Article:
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issn:2229-340
1.  A PILOT STUDY OF FAITH HEALERS’ VIEWS ON EVIL EYE, JINN POSSESSION, AND MAGIC IN THE KINGDOM OF SAUDI ARABIA 
Background:
Faith healers usually offer unorthodox therapies to their clients who present with an array of physical and psychological symptoms suggestive of the evil eye, jinn possession, and magic.
Objective:
This exploratory pilot study aims to analyse the pattern of narrated symptoms and treatments given by faith healers practising in the Al-Qassim region, Saudi Arabia.
Method:
Forty five faith healers who consented to this study were given a predesigned, self-administered, semistructured questionnaire to collect the relevant data.
Results:
Notably, most faith healers have a poor repertoire of psychiatric symptoms, which could not specifically differentiate the three spiritual disorders. They tend to recommend an array of therapies rooted in religious concepts for the treatment of their clients who, they claim, show substantial improvement in their mental suffering.
Conclusion:
The revealed symptomatology of each disorder alone may not be specific but it certainly helps them not only to identify these disorders but also to prescribe unconventional therapies. Future research should look systematically into the diagnostic and treatment methods for these disorders.
PMCID: PMC3425750  PMID: 23012035
Faith healers; spiritual disorders; unorthodox therapies; jinn possession; evil eye; magic
2.  A COMPARISON OF PSYCHIATRIC REFERRALS WITHIN THE TEACHING HOSPITAL WITH THOSE FROM PRIMARY CARE AND GENERAL HOSPITALS IN SAUDI ARABIA 
Objective:
This study aims at examining the pattern of psychiatric referrals with particular reference to (1) age and gender (2) source of referrals and (3) diagnosis of referred patients within a teaching hospital
Method:
Four hundred and twenty seven referrals (n=427) for psychiatric consultation within KKUH were selected prospectively by systematic randomization over a period of one year, and were compared with a general hospital (n=138) and primary health care (n=402) psychiatric referrals to a mental health facility.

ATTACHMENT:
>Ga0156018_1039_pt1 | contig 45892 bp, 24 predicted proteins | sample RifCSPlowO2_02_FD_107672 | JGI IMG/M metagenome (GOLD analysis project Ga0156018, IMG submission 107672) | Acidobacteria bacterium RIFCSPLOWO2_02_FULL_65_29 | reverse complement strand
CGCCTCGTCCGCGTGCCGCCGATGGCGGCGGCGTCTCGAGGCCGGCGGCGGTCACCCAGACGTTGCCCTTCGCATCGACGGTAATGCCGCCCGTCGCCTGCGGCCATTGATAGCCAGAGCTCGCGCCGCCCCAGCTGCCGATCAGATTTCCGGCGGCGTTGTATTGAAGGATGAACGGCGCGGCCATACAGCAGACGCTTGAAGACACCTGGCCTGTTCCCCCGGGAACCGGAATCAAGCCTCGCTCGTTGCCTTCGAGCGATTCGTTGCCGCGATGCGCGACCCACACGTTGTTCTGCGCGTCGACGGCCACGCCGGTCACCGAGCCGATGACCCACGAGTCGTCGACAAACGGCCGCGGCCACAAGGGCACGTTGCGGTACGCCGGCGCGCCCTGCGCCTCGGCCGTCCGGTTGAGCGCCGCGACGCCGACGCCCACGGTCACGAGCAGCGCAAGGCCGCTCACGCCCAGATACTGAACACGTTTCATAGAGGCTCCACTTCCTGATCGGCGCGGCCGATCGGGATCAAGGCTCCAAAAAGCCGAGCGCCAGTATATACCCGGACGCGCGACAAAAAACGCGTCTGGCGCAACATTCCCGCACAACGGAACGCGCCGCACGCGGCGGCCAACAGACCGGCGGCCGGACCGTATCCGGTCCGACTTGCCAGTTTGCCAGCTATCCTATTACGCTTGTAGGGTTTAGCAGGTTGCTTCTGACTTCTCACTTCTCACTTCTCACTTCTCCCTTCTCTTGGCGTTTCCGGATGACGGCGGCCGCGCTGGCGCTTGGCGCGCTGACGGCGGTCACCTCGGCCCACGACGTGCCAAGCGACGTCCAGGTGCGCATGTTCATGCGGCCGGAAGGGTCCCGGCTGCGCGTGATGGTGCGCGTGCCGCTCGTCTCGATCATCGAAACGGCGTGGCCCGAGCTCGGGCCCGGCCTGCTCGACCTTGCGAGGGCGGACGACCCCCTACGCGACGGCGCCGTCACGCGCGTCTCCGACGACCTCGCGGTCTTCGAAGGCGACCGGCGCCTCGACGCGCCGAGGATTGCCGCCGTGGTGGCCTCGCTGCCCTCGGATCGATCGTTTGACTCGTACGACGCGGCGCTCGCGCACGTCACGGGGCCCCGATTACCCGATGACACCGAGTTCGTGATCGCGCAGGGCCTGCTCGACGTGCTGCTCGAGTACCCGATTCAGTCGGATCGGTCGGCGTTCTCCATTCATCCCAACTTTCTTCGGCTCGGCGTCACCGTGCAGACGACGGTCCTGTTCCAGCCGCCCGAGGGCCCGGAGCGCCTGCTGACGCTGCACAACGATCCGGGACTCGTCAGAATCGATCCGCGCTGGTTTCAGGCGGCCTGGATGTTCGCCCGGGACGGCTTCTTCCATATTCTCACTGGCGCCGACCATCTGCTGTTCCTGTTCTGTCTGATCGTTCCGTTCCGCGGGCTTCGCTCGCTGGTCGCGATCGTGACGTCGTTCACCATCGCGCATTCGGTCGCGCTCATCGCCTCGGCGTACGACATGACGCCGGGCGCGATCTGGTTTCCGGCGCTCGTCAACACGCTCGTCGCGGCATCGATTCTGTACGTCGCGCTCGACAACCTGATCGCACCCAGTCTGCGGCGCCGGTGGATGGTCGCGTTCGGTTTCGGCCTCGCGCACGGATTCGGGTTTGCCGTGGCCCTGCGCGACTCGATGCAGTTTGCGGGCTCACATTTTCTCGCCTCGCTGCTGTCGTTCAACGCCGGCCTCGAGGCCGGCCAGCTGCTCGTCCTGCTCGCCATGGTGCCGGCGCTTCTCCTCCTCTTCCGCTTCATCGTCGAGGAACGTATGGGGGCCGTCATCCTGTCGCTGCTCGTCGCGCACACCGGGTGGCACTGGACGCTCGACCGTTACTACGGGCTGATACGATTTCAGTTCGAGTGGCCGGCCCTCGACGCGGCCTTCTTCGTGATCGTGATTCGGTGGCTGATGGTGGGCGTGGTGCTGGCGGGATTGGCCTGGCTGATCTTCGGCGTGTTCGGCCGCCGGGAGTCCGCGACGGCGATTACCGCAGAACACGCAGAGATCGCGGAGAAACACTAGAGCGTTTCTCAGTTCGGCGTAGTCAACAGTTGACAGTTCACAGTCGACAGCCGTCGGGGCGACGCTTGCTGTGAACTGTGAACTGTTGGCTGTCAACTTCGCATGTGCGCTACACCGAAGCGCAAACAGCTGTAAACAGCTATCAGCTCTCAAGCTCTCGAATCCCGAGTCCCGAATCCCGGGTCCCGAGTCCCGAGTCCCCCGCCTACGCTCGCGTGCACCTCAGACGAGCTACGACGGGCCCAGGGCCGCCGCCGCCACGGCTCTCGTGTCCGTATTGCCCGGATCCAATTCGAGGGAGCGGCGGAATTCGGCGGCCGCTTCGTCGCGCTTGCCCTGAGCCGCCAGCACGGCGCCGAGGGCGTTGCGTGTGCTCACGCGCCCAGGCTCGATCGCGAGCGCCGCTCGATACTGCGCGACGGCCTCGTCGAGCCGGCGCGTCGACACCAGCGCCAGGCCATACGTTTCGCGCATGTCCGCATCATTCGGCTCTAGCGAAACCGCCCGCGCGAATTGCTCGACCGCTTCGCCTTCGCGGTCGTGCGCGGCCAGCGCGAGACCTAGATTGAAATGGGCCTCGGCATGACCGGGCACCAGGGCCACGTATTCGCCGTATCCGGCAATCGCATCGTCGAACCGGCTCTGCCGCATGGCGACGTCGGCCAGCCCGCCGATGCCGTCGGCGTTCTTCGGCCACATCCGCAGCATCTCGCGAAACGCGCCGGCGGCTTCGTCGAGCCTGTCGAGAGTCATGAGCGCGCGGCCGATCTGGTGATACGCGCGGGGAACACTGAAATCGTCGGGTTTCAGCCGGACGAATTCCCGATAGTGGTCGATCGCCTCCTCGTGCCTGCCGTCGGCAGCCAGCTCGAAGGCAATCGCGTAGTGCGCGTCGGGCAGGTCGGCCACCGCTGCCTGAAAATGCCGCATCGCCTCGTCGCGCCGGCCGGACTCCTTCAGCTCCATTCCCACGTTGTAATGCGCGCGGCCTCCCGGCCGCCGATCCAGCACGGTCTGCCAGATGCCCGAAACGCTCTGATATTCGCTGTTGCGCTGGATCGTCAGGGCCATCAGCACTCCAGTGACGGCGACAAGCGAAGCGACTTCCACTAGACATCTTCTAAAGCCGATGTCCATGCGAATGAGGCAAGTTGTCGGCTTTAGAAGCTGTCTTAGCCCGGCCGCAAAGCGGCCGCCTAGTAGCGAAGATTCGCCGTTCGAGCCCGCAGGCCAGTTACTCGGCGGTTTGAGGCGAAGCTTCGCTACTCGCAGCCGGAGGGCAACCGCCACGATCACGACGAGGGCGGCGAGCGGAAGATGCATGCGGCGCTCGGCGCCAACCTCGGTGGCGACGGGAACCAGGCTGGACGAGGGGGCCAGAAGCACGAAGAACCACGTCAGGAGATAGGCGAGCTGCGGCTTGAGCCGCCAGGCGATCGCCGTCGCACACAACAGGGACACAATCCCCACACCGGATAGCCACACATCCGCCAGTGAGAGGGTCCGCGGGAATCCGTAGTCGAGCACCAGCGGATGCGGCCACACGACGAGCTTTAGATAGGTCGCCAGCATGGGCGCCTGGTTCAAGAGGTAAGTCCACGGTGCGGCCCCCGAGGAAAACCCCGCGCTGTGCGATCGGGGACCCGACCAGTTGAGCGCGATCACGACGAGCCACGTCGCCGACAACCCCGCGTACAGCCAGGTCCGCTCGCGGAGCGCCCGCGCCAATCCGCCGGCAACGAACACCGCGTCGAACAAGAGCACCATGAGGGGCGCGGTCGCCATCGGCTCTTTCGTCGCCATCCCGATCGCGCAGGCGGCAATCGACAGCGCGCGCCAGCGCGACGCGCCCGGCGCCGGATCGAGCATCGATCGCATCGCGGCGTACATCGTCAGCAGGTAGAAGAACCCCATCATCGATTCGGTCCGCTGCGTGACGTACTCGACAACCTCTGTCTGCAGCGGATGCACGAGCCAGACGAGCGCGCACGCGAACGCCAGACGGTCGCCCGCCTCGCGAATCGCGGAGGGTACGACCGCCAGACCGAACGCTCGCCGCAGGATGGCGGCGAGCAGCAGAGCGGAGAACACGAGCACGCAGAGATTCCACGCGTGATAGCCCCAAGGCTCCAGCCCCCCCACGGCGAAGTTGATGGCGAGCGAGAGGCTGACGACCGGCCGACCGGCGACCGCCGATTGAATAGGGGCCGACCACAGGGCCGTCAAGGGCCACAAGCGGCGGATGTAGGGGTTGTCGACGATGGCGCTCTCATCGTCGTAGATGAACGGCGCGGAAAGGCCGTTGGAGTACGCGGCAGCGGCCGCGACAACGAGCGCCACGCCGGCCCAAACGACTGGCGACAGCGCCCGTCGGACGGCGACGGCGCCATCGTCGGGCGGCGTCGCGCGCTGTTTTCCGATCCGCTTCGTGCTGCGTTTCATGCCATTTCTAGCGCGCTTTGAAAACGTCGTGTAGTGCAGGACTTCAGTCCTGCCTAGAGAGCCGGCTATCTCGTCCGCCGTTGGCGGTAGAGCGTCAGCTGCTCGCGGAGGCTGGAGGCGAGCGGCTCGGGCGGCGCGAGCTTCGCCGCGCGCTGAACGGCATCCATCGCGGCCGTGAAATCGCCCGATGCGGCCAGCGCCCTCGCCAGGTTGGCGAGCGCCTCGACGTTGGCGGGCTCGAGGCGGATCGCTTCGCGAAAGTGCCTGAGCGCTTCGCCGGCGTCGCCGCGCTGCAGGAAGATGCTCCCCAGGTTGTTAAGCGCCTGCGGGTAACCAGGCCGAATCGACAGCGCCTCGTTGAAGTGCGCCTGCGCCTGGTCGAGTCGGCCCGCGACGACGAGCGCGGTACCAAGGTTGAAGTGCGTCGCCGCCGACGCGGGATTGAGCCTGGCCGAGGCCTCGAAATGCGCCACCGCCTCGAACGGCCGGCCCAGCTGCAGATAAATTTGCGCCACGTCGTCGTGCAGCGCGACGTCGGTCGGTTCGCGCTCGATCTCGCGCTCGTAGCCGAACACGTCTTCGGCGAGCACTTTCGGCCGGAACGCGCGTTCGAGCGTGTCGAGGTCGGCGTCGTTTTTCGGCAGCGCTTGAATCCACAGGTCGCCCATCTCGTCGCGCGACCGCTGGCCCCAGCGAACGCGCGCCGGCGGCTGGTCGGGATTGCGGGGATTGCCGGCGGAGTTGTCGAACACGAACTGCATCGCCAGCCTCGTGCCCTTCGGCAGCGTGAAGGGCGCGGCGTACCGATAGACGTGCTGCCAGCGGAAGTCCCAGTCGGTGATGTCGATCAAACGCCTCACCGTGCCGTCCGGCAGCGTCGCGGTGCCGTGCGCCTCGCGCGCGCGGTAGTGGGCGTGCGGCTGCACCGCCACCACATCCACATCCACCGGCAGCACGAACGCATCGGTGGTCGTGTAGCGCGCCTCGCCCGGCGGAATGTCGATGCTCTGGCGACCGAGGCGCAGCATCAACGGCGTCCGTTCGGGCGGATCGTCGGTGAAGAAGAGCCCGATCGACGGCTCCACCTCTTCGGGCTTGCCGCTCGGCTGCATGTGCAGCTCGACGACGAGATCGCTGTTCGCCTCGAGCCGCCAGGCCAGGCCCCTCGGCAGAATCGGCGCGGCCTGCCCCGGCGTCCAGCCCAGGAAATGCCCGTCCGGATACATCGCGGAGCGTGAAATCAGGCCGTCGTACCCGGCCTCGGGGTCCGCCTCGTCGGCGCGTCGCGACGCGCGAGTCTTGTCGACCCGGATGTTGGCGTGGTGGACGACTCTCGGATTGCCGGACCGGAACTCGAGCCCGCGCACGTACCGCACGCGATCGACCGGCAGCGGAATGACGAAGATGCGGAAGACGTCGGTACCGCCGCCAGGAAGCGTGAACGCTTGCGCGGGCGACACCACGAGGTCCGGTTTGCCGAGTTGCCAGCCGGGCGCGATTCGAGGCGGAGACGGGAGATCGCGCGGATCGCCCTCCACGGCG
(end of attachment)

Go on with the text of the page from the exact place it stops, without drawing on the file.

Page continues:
Results:
The age of referred patients across the three settings differed significantly and the male patients were slightly over-represented in the teaching hospital referrals. Pediatric clinics in the teaching hospital constituted significant sources of psychiatric referrals as compared to the general hospitals. Schizophrenic disorders and acute psychoses were significantly less among teaching hospital referred patients, whereas anxiety and mood disorders were much more common among teaching hospital and primary care patients. The number of personality disorders diagnosed in teaching hospital settings was significant.
Conclusions:
In Saudi Arabia, sources of psychiatric referrals and diagnostic patterns of mental disorders differ across the three levels, and this is comparable to international research on psychiatric referrals. Besides exploring other aspects of referral process, researchers at the three settings should carry out follow-up studies to assess the impact of psychiatric consultations on the global outcome of referred consultees.
PMCID: PMC3430168  PMID: 23008681
Psychiatric referrals; primary care; general hospitals; teaching hospital; diagnostic pattern; psychiatric consultations; referred consultees; mental health facility
3.  FACTITIOUS DISORDER IN SAUDI ARABIA: A REPORT OF TWO CASES 
Factitious disorders are characterized by physical or psychological manifestations that are intentionally produced or feigned with no apparent external incentives in order to assume the sick role. These disorders are rarely reported or may be under-reported in Saudi patients. We describe here two male and female Saudi cases of such disorders. Both presented predominantly with features of Munchausen's syndrome. Like most psychiatric patients both had sought help from traditional healers prior to their reporting to the hospitals. Inspite of the socio-cultural factors, it is clear that doctors’ awareness and acceptance of the possibility of factitious disorders is a prerequisite to making the diagnosis.
PMCID: PMC3437074  PMID: 23008597
Factitious disorders; cultural factors

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